I’m considering upgrading my x50 Woodworker (32x32) to a new controller. Leaning toward LinuxCNC - as an IT guy linux doesn’t scare me at all, and I have plenty of spare PCs. I’m not sure how to flesh out the configuration - hoping for some ideas here!
This is just a hobbyist machine - I don’t mind tinkering, but I want rock-solid behavior. I’ve lost steps and had glitches that I can’t explain away as EMI. I also want a reliable pause/resume for longer runs. Faster is always better - but not a priority. I also have a 2.2kW Spindle.
The Mesa 7176E controller seems obvious, and some sort of Geko for drivers. I want to add a rotary to the system, so I need 5 drivers. I’d like to switch to closed-loop steppers - but I’m having difficulty identifying the best option here. I am looking for ideas on what would be a good combination of equipment.
I’ve gotten tired of waiting for the Masso upgrade option - and I am starting to get the feeling that it will be expensive for what it provides (even though price is not a big motivator). I’m not convinced that the Masso controller is better than what a LinuxCNC/Mesa combination would provide.
Any ideas on what I might be missing? Has anyone gone down this path that would like to share what they put together?
I ran the OF with LinuxCNC using the Mesa 7i96s card and a Gecko G540 for the driver on 4 axis with no rotary. At the time for the 7i96s card you had to be running on LinuxCNC 2.9 to support it which is/was considered development and may be unstable - they have since added support into 2.8.4 for the 7i96s which is the stable release train. As I understand it 2.9 is days away from becoming the new stable release train for LinuxCNC. the 7i76E card is an awesome one if you can get it, I ended up with the 7i96s because everything else was unobtanium at the time.
Since it 2.9 did not have deb packages to install you had to build from source, this was somewhat problematic but I managed to get through it after a couple tries. Then once you get past the tuning of PC (disable HT, virtualization, C-states and so on), kernel (isolcpus) and servo thread I was able to get a stable running platform that gave me features I did not have in the OF BB controller and the OF became a much more capable machine for me (mainly auto squaring and tool setter). Unfortunately other users of my OF machine did not find any of the available user interfaces to their liking and/or user friendly so I had to abandon it and ended up going Masso. I moved the LinuxCNC setup to the plasma table which only I use so the interface isn’t an issue.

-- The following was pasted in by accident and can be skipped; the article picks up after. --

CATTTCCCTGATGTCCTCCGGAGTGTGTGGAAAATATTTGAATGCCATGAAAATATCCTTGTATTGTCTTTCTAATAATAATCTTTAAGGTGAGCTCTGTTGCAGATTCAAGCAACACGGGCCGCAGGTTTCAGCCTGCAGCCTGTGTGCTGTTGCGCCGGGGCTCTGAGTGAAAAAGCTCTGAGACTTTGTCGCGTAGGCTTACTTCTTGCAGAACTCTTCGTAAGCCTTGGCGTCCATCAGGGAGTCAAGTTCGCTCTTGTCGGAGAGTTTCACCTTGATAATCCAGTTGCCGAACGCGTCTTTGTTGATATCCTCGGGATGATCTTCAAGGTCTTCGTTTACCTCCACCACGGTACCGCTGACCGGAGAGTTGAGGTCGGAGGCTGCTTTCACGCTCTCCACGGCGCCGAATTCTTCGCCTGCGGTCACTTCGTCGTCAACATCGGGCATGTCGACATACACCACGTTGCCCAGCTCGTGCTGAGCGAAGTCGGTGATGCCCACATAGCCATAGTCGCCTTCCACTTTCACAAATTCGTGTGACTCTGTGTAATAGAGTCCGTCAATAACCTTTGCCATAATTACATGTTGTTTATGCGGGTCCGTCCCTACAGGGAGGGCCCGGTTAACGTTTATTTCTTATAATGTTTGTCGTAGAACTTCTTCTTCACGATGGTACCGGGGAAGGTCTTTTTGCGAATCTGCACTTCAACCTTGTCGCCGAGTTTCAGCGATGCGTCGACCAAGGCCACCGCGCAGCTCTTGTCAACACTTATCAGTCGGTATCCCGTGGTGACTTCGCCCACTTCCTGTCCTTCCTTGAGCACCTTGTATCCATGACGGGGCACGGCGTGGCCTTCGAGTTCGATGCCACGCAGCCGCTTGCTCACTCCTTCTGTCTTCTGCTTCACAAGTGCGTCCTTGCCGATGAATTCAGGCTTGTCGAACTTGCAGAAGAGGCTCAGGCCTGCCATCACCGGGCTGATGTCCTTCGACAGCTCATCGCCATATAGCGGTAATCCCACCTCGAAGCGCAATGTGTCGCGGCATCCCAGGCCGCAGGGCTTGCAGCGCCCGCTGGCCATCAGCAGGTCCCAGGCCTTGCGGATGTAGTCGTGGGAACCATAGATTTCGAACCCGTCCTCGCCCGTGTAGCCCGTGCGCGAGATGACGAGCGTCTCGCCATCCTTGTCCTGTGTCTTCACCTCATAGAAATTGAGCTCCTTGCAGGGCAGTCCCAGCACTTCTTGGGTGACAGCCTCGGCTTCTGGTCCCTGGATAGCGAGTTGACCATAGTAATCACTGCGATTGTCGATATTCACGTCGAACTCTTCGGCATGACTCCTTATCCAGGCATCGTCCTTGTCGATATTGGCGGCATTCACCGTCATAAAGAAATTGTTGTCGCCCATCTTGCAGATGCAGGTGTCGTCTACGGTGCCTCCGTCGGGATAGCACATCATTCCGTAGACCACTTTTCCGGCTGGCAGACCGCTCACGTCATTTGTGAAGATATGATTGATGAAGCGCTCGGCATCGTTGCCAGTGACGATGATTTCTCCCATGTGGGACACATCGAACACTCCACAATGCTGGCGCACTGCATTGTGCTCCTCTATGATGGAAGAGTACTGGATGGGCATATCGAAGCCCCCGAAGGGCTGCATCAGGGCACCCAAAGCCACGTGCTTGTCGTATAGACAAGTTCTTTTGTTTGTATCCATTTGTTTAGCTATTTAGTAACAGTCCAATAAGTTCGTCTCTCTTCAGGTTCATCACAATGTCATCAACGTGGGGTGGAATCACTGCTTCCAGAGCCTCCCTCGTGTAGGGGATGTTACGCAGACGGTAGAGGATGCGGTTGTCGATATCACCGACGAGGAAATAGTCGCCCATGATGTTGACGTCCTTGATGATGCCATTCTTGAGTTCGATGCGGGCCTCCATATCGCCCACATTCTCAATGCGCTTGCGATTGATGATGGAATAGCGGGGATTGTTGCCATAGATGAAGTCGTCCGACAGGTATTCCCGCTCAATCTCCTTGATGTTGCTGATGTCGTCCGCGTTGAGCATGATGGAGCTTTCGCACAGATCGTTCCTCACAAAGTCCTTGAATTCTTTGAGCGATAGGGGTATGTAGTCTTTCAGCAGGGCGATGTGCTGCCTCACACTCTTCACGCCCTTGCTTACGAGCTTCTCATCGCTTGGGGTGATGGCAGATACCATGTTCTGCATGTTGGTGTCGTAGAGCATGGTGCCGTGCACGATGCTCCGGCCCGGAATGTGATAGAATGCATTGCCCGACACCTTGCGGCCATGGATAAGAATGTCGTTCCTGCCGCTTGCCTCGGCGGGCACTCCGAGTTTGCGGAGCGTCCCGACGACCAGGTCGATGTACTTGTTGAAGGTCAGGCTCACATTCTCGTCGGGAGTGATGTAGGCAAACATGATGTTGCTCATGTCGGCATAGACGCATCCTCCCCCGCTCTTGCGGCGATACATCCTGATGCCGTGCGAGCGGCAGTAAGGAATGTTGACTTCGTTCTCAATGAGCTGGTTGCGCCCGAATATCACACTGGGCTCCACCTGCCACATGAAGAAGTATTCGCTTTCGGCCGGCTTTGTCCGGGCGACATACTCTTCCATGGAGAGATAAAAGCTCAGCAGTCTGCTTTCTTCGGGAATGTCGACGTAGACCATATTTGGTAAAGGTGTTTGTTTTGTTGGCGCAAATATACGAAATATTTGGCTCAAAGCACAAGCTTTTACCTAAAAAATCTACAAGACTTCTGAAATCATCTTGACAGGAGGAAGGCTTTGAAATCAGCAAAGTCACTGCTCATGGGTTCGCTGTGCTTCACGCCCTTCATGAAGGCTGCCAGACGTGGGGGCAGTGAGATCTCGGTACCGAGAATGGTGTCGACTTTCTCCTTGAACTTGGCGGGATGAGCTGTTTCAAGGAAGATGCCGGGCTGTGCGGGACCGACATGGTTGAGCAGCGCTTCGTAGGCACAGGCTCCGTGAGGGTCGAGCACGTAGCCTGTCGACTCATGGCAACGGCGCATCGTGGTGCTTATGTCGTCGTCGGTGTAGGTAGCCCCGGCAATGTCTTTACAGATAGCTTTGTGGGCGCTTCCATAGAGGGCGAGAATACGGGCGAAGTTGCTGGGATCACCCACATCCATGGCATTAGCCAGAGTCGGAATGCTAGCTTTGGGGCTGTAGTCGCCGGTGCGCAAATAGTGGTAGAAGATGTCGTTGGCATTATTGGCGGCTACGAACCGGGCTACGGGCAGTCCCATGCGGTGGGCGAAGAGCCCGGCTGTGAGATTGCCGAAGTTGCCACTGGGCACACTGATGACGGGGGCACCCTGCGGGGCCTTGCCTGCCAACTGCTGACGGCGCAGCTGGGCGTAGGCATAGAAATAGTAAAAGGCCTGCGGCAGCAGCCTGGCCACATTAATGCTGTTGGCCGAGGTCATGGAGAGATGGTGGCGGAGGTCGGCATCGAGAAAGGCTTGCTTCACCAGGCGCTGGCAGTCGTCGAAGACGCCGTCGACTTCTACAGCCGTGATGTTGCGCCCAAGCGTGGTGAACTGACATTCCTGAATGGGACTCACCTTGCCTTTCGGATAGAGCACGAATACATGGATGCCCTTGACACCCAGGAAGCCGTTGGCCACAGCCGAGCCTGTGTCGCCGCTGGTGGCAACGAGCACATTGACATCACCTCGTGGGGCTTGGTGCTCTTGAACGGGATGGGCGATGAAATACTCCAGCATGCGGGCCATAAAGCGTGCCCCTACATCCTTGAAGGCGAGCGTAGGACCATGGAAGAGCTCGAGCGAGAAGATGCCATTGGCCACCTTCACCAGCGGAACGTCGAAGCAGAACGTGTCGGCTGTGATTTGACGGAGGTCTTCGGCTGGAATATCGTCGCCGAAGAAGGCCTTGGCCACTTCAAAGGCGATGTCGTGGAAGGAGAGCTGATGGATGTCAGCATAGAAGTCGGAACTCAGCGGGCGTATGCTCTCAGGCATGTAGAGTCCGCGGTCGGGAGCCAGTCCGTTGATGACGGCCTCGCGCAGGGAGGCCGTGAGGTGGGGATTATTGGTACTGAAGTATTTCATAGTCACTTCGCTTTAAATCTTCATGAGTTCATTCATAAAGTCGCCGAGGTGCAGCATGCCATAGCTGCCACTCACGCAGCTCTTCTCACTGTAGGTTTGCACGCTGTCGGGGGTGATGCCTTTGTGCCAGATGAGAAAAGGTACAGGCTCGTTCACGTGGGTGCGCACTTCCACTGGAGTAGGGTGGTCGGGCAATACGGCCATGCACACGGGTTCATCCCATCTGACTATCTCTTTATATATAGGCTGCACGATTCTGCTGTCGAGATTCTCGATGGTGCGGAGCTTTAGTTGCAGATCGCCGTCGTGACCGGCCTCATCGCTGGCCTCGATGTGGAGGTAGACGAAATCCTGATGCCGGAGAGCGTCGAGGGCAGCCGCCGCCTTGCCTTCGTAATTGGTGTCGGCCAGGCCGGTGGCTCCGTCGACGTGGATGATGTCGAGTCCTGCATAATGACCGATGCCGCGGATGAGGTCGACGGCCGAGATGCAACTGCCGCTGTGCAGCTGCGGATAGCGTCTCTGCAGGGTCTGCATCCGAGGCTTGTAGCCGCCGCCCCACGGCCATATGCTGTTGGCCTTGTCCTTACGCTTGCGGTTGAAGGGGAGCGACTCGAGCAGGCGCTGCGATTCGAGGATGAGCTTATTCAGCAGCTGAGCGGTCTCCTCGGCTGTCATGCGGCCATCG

The one lingering sore spot I have is on Debian 12 there’s an issue with the Realtek network driver and the realtime kernel on the fanless PCs I can get from work so latency is higher than it should be, in the 0.150 - 0.200ms time range which means the servo thread has to be set higher than 1000000 + network latency + jitter otherwise you will get read/write timeouts and other such errors. If you have Realtek NIC I’d stick with Debian 11.
One word of caution with some of the Gecko drivers, they’re not differential mode and if you ever go to the Masso you’ll need the differential receiver module to use them. I ended up getting DM542T drivers instead of the Masso differential receiver card when I went to Masso mostly because I didn’t know I needed it and it was like 3 weeks + $100 in shipping to get it.